The Hacker Hunters Chasing Rus­sian Shad­ows

U.S. in­ves­ti­ga­tors are step­ping up the fight against Rus­sian cy­ber­crim­i­nals. But are they go­ing af­ter the right guys?

The Moscow Times - - LIVING HERE - By Howard Amos news­re­porter@ime­ | Illustration by Bo­je­moi

It was the mid­dle of the night when a group of Span­ish po­lice came crash­ing into the Levashovs’ va­ca­tion apart­ment in Barcelona. “They broke the door down… and forced us onto the floor in front of our four-year-old child,” Mariya Levashova told the Krem­lin-con­trolled RT tele­vi­sion net­work in an in­ter­view given shortly af­ter­ward.

Mariya’s hus­band, Py­otr Levashov, is now in a Span­ish prison fac­ing ex­tra­di­tion to the United States on hack­ing charges. The U.S. main­tains he is a spam­ming king­pin liv­ing a lux­u­ri­ous life in St. Peters­burg. But Levashova says her hus­band is just an av­er­age com­puter pro­gram­mer.

For many years, the U.S. has hunted Rus­sian hack­ers ac­cused of com­mit­ting cy­ber crimes, tar­get­ing them with ex­tra­di­tion re­quests when they leave the rel­a­tively safe con­fines of the for­mer Soviet Union. But the game of cat and mouse took on a dif­fer­ent di­men­sion fol­low­ing al­leged Rus­sian in­ter­fer­ence in the 2016 U.S. pres­i­den­tial elec­tion. The ar­rest of Levashov in April and at least two other sim­i­lar cases ap­pear to be the re­sult of a stepped-up ef­fort by U.S. law en­force­ment.

Rus­sian of­fi­cials have re­peat­edly de­nied charges of med­dling, and ac­cuse U.S. author­i­ties of kid­nap­ping its cit­i­zens. In at least one in­stance, Rus­sia has filed a counter-ex­tra­di­tion re­quest in a bid to nul­lify a move by the U.S.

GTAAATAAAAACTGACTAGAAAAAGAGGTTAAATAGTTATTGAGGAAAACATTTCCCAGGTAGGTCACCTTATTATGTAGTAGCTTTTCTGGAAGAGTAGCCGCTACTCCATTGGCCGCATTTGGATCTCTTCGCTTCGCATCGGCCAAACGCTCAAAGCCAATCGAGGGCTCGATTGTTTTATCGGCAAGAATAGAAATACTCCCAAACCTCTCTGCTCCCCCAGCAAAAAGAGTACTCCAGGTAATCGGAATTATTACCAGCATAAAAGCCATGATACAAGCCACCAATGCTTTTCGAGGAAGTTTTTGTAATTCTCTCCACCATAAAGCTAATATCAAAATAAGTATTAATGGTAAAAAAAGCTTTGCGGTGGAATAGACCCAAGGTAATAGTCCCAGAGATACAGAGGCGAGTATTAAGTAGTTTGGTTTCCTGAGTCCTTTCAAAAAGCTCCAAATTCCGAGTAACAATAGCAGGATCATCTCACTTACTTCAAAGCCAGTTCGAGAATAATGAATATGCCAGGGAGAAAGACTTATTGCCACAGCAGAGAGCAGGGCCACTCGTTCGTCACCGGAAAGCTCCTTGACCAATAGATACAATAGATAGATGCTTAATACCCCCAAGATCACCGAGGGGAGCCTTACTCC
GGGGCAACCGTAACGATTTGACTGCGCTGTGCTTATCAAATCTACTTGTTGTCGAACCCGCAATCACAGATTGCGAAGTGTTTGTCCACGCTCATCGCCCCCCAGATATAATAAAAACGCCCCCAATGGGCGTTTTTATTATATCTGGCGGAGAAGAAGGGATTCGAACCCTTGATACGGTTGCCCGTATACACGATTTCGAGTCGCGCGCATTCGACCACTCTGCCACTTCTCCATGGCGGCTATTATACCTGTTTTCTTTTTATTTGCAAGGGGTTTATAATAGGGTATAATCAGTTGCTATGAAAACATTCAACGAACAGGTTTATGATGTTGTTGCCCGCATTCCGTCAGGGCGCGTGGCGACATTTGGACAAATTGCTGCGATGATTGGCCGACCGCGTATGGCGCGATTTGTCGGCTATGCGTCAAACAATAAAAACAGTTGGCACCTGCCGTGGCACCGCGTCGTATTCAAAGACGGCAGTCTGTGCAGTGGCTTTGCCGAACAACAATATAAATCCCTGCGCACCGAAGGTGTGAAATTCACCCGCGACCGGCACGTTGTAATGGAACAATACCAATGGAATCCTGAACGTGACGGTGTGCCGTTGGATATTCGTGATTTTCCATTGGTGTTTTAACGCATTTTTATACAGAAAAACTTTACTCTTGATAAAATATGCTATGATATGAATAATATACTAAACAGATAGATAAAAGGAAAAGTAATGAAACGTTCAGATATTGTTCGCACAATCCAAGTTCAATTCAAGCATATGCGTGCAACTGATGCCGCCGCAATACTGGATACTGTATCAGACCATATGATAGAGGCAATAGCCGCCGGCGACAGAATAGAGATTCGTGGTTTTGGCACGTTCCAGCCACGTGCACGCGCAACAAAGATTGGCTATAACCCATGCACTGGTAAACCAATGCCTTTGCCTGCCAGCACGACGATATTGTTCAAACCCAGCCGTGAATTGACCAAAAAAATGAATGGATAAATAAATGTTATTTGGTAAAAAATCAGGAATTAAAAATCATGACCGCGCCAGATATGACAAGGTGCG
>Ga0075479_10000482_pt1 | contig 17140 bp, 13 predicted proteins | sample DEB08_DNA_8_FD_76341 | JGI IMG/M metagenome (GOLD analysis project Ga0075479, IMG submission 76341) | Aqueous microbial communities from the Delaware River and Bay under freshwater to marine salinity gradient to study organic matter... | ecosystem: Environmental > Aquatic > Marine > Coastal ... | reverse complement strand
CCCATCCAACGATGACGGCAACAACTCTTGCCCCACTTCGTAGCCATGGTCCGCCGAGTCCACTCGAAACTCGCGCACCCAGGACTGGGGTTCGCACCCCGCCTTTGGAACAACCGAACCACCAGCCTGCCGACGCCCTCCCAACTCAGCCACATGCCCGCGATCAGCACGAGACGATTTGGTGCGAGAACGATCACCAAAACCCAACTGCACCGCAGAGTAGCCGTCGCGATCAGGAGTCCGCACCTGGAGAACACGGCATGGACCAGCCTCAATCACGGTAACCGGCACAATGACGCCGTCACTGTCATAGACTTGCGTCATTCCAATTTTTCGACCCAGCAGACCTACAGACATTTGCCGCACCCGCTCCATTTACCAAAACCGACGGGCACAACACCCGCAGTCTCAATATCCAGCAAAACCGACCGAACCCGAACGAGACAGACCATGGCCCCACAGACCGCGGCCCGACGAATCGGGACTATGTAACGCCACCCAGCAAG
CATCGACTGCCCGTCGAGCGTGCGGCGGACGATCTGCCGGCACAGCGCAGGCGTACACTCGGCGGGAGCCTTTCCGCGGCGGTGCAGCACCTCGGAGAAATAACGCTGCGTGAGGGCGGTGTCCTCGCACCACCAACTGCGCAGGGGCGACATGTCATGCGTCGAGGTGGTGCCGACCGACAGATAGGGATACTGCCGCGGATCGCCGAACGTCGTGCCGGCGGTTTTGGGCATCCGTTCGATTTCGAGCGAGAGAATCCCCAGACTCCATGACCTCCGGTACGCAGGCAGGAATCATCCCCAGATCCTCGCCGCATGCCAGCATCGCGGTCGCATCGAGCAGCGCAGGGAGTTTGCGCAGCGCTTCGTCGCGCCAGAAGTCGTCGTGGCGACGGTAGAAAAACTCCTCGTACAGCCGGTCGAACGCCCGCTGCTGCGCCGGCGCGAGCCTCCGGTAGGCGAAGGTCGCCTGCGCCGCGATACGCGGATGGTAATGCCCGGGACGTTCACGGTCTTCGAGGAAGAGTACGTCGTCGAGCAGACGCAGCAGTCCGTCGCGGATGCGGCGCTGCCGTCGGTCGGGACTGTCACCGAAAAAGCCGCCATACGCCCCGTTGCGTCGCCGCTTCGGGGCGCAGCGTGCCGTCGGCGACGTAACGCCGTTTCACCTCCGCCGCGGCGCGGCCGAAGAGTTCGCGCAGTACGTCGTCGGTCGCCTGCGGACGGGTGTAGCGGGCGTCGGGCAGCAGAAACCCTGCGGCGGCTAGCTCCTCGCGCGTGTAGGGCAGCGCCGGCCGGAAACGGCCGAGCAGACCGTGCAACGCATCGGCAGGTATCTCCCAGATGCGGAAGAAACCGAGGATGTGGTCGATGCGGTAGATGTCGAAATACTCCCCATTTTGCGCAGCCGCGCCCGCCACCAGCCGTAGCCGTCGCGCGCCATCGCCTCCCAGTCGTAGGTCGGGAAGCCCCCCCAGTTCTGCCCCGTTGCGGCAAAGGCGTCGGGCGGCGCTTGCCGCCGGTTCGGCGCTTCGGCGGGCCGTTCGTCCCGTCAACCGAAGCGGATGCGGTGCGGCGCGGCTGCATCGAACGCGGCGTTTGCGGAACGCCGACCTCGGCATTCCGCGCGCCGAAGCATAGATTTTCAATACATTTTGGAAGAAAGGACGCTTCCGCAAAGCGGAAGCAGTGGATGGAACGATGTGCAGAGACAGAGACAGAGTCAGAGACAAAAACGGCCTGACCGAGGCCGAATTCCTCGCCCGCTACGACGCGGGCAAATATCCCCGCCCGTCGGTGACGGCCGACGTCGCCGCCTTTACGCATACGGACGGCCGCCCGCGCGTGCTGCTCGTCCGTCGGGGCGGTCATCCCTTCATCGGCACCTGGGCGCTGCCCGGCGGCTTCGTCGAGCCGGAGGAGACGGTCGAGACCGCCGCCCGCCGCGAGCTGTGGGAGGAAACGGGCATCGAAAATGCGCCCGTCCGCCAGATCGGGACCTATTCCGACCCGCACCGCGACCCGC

The stakes of the hunt are high. Rus­sian hack­ers who the U.S. suc­ceeds in ex­tra­dit­ing can ex­pect long prison sen­tences if found guilty. Ear­lier this year, a Seat­tle court con­victed Ro­man Seleznev, a Rus­sian hacker, and son of a Duma deputy, to 27 years in prison. He was handed over to the U.S. by po­lice while on hol­i­day in the Mal­dives.

In a state­ment read out by his lawyer af­ter the trial, 32-year old Seleznev, who has health prob­lems, said he had been handed the equiv­a­lent of a “death sen­tence.”

The hunters

One of the key chal­lenges for U.S. in­ves­ti­ga­tors is link­ing a hacker’s dig­i­tal foot­prints to a real per­son — and then prov­ing the con­nec­tion. Cy­ber-crim­i­nals of­ten use dozens of on­line nick­names to throw in­ves­ti­ga­tors off the trail. Ac­cord­ing to the U.S. magazine Wired, Levashov was caught when he com­mit­ted a ba­sic er­ror: he used the same cre­den­tials to log into his crim­i­nal ven­tures as he did to or­di­nary sites and ap­pli­ca­tions like iTunes.

An­other chal­lenge po­lice face is co­or­di­nat­ing sprawl­ing in­ves­ti­ga­tions, which can in­volve crim­i­nals all over the world. Cy­ber-crooks work in closely-knit on­line units, and not nec­es­sar­ily in the same coun­try. Such groups in­volve tech­ni­cal spe­cial­ists and man­agers, as well as mules re­spon­si­ble for cash­ing-out af­ter suc­cess­ful cy­ber-heists. In De­cem­ber, the FBI was one of 30 law en­force­ment bod­ies in­volved in the world’s largest ever cy­ber-take­down, de­stroy­ing an on­line crime plat­form known as Avalanche. At the end of the four-year in­ves­ti­ga­tion, po­lice car­ried out 5 ar­rests, seized 39 web servers and re­moved more than 830,000 web do­mains.

At the same time as Levashov’s ar­rest in Spain in April, U.S. agents were work­ing to dis­man­tle the Keli­hos bot­net, a global net­work of in­fected com­put­ers. Keli­hos was re­port­edly used to har­vest lo­gin in­for­ma­tion, blast out mil­lions of spam mes­sages, im­plant mal­ware and ar­ti­fi­cially el­e­vate the price of cer­tain stocks (so-called pump and dump schemes). The U.S. Depart­ment of Jus­tice says Levashov had been run­ning Keli­hos since 2010.

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